As if I had no other challenging sport to keep me out of my comfort zone, I decided to accept one of my friend’s invitation to try something new. I went, first because she begged me to since she didn’t want to go alone and second, because I was looking for something to keep me active during the week. Trekking and rock climbing are normally weekend activities for those who have the so called “9 to 5 job” and the plain gym work out has never tickled my fancy. I find it boring and very claustrophobic to be pumping muscles indoors, so off I went.
Needless to say that before adventuring into tackling the new beast, I did what anyone with common sense would do: I surfed the web for more info. I wish I hadn’t, it got me all queasy about what I had just let myself into. Silently I cursed my friend for making me promise I’d go with her but I saw the practical and potential side of it too. In the times we are living in safety is something that one should have in mind when traveling to the off tracks like I do and this could come in handy someday (hopefully not).
So, there I went without a further thought and what the heck, if I didn’t like it or, if physically I couldn’t handle it, I could drop it, right? At least that way I wouldn’t loose face nor friend.
Day 1, a class of about 15 members of all different shapes and sizes and to my surprise a good number of women in the mix. So my stigma of rough and tough went down the drain and happily I jump to the opportunity of learning something challenging and way off the norms. That´s what I do best!
As a starter, warm up was strenuous and tough – I was panting after 10 minutes and joyous that the other members were in the same level of stress and some in an even worst state – one on the board for me!
Now came the hard part, the “ballet” of waving hands, body and feet in many directions as if in a flowing dance of strength and beauty. Ha, no joy! I felt like an ugly duckling in the middle of gracious swans.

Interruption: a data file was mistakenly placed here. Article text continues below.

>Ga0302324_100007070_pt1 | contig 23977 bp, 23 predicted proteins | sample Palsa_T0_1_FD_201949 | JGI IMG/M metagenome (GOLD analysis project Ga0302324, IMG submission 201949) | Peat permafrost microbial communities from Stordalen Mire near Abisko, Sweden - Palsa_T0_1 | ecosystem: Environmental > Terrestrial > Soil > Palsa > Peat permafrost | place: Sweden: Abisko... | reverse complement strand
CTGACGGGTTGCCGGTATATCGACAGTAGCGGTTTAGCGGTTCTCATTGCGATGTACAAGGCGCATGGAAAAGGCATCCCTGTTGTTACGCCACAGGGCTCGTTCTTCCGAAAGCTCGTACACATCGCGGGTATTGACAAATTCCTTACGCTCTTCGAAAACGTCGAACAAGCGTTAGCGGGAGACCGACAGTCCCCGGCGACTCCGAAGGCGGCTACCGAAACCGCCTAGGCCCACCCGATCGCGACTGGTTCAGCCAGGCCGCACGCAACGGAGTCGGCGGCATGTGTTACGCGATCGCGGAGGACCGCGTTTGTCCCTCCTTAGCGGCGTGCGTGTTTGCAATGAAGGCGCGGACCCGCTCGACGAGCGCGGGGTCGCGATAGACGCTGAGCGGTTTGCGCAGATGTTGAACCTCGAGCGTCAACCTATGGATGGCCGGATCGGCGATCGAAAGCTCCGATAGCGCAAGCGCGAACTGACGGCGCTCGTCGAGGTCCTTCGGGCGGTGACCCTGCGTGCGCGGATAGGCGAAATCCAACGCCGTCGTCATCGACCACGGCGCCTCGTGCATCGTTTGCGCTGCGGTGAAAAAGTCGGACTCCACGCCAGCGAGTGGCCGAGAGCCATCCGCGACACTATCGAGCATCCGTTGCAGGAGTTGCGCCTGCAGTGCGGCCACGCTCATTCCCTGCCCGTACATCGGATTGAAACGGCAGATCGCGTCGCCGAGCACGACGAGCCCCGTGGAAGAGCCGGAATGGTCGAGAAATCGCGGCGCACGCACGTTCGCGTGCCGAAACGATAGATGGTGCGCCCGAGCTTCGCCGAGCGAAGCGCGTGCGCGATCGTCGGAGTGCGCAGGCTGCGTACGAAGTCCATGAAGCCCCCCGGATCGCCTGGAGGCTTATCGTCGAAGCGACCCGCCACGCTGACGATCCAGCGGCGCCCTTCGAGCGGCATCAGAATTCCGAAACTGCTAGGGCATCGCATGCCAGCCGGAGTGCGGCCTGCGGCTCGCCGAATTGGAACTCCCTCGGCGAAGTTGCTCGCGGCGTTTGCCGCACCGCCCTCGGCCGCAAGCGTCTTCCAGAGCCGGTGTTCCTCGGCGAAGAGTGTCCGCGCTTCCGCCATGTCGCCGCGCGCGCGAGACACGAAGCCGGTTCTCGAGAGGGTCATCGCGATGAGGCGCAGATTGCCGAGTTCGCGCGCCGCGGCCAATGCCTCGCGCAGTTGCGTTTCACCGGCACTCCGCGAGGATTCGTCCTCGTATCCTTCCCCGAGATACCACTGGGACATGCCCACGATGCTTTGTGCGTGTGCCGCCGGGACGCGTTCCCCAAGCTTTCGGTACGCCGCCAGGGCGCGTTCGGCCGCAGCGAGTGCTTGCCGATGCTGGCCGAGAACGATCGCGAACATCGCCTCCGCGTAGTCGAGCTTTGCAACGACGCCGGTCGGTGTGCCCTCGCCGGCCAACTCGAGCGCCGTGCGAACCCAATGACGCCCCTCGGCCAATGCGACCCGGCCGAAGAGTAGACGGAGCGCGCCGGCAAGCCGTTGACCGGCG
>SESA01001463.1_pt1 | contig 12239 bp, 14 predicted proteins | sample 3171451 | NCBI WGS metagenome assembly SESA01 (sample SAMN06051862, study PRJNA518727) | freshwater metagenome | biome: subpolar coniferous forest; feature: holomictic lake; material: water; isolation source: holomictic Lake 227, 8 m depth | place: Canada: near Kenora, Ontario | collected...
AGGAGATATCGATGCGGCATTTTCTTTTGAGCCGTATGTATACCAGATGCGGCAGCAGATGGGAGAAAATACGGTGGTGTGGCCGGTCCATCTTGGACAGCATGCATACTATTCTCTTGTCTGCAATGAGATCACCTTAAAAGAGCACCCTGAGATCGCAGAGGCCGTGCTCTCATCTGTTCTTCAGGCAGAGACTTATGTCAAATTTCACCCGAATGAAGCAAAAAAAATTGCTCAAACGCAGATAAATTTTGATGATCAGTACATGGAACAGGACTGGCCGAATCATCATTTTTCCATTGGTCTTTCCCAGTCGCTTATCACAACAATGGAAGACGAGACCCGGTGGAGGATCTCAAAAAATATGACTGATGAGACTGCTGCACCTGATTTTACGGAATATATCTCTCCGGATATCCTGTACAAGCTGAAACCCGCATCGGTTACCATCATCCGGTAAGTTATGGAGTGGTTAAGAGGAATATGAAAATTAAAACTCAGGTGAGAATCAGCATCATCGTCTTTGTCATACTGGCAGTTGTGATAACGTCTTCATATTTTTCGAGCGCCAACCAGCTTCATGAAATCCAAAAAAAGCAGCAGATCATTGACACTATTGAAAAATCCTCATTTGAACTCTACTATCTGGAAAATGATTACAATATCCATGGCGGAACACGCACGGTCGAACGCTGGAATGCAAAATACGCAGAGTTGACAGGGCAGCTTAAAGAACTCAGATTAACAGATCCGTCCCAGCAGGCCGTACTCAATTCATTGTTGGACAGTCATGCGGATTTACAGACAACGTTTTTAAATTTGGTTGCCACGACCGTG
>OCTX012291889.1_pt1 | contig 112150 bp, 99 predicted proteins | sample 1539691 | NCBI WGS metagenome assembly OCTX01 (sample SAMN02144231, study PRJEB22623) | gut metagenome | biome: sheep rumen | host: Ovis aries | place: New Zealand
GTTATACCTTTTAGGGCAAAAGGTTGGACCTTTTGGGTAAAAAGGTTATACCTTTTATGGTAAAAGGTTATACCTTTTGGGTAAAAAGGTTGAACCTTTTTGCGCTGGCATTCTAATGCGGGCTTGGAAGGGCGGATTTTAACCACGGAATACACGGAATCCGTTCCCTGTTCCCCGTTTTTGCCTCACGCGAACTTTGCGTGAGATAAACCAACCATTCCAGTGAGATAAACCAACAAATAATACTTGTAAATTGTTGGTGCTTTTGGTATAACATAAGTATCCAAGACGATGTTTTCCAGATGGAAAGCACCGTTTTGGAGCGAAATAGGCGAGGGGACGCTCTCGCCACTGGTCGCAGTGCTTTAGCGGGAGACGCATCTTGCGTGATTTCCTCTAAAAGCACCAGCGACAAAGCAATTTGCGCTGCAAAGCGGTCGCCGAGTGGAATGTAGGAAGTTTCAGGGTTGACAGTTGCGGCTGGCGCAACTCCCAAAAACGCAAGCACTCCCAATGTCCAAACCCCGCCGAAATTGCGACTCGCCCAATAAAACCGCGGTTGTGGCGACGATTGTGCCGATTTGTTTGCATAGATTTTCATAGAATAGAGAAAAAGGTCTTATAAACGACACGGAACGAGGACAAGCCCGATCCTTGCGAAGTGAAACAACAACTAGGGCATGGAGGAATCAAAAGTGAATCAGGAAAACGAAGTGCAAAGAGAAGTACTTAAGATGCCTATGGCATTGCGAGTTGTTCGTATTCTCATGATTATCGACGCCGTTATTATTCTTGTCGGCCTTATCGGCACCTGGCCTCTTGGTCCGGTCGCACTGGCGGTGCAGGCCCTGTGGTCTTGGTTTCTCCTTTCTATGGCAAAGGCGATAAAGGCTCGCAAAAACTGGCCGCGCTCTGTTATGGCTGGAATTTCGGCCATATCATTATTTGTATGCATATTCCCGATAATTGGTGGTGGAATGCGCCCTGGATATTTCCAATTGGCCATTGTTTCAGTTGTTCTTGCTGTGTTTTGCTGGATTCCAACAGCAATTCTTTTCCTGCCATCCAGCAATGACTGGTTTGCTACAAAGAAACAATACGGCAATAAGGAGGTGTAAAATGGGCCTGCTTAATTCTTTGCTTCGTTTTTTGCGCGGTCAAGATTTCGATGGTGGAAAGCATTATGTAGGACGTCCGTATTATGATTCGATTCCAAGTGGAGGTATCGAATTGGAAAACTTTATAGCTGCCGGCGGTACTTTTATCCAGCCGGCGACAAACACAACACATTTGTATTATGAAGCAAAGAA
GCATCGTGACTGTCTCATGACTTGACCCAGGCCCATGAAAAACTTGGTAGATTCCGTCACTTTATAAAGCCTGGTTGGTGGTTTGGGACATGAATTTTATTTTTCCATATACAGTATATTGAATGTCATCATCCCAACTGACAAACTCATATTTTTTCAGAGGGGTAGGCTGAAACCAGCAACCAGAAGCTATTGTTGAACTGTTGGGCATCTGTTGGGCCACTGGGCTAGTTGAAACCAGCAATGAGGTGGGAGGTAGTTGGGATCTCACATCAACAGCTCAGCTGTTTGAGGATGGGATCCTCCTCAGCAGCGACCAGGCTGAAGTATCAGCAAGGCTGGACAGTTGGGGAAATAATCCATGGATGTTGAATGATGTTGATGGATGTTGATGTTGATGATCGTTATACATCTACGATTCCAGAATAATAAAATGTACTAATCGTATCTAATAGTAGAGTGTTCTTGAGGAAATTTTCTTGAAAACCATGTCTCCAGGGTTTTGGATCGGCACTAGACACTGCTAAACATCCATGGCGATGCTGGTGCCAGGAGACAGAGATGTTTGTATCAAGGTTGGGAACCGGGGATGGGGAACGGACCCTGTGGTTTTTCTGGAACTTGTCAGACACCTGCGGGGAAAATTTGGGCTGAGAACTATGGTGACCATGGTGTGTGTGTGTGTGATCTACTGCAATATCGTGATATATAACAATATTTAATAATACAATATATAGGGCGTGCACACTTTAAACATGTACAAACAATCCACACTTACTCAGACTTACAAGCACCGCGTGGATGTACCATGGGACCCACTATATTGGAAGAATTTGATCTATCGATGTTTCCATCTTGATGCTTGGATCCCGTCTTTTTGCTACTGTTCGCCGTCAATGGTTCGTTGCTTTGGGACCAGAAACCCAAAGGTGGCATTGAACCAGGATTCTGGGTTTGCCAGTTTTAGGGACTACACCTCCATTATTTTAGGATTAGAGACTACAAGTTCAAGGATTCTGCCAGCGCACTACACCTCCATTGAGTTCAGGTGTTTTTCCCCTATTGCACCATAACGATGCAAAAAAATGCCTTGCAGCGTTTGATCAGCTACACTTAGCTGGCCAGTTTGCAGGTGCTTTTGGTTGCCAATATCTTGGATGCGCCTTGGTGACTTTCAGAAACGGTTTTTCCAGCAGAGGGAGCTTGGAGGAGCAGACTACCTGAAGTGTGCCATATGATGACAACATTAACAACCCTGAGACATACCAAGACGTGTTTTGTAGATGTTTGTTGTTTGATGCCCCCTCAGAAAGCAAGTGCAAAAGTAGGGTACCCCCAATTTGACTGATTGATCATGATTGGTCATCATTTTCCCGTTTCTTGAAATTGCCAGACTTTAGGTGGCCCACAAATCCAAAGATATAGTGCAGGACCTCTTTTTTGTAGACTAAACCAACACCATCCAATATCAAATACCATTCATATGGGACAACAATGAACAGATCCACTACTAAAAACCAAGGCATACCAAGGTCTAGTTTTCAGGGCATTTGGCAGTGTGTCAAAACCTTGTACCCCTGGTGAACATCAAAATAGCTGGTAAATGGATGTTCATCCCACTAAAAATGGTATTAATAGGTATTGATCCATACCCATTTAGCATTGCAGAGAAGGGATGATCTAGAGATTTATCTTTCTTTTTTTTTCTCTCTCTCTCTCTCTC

I’m very sporty, have done lots of sport all my life and thought I was pretty coordinated, but this was something really difficult to do! The last time I had this feeling was when I sat at the drivers side of a car with a gear shift and had to drive off with an instructor…all hands, eyes, ears, feet and mind working in complete balance – theoretically all is tangible but, getting the hack and coordination going is another story.
My father always said that stubbornness is one of my best, and at time, worst traits and it came in just handy this time around. I did the 60 minutes of ugly duckling dance – no one laughed and I think this is due to the fact that, they all have gone through the same process. At the end of the class some of the other girls asked slyly if we were going to join the group and not to worry, the crumbliness would wear off with practice.
So here I am (8 months, twice a week training) off to my yellow belt trendy Krav Maga exam on Saturday. What will I get from this? A place in the pack of heavy duty Krav friends, a “bad ass” feeling of “don’t you mess with me attitude” and great fun kicking ass out of my comfort zone.
The only back lash to this, photography has no place here, either boxing gloves or camera. :)